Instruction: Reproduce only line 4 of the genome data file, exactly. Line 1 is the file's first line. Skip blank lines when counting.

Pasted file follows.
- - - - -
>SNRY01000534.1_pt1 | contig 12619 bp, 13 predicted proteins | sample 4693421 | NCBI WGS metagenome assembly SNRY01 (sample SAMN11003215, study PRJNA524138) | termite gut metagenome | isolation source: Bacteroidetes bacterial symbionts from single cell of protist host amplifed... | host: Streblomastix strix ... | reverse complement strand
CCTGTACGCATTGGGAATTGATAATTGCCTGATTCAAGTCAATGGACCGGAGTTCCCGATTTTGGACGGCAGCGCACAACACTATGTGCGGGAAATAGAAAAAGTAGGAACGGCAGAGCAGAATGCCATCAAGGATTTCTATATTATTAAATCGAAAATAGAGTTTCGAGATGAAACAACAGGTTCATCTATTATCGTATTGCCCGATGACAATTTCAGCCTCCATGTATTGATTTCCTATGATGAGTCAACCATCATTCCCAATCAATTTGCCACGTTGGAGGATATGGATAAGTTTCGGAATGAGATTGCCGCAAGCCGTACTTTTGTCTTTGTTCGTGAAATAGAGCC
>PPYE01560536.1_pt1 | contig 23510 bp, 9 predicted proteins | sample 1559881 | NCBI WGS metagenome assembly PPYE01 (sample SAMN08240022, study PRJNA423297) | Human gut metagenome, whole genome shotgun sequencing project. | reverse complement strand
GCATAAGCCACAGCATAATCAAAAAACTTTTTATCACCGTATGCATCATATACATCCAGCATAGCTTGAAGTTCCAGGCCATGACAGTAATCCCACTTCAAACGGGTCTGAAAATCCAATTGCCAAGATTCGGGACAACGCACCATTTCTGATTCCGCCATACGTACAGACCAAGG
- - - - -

GCATAAGCCACAGCATAATCAAAAAACTTTTTATCACCGTATGCATCATATACATCCAGCATAGCTTGAAGTTCCAGGCCATGACAGTAATCCCACTTCAAACGGGTCTGAAAATCCAATTGCCAAGATTCGGGACAACGCACCATTTCTGATTCCGCCATACGTACAGACCAAGG